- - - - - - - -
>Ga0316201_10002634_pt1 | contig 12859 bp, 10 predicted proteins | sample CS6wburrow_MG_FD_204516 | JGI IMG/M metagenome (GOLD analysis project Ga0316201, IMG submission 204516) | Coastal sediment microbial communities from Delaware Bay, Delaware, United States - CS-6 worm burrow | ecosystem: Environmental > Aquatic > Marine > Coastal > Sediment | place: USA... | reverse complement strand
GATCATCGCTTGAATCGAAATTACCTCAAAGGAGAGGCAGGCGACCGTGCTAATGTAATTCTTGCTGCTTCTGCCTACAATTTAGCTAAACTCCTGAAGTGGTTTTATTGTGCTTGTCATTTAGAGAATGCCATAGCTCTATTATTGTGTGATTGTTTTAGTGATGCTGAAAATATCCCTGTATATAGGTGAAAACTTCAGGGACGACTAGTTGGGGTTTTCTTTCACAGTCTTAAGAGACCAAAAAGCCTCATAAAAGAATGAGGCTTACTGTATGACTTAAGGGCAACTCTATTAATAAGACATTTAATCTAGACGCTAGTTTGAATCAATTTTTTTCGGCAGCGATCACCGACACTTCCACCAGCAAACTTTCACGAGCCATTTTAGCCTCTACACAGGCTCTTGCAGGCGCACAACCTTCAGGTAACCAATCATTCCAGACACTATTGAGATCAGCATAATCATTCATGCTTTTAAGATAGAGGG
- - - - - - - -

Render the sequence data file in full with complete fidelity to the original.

>Ga0316201_10002634_pt1 | contig 12859 bp, 10 predicted proteins | sample CS6wburrow_MG_FD_204516 | JGI IMG/M metagenome (GOLD analysis project Ga0316201, IMG submission 204516) | Coastal sediment microbial communities from Delaware Bay, Delaware, United States - CS-6 worm burrow | ecosystem: Environmental > Aquatic > Marine > Coastal > Sediment | place: USA... | reverse complement strand
GATCATCGCTTGAATCGAAATTACCTCAAAGGAGAGGCAGGCGACCGTGCTAATGTAATTCTTGCTGCTTCTGCCTACAATTTAGCTAAACTCCTGAAGTGGTTTTATTGTGCTTGTCATTTAGAGAATGCCATAGCTCTATTATTGTGTGATTGTTTTAGTGATGCTGAAAATATCCCTGTATATAGGTGAAAACTTCAGGGACGACTAGTTGGGGTTTTCTTTCACAGTCTTAAGAGACCAAAAAGCCTCATAAAAGAATGAGGCTTACTGTATGACTTAAGGGCAACTCTATTAATAAGACATTTAATCTAGACGCTAGTTTGAATCAATTTTTTTCGGCAGCGATCACCGACACTTCCACCAGCAAACTTTCACGAGCCATTTTAGCCTCTACACAGGCTCTTGCAGGCGCACAACCTTCAGGTAACCAATCATTCCAGACACTATTGAGATCAGCATAATCATTCATGCTTTTAAGATAGAGGG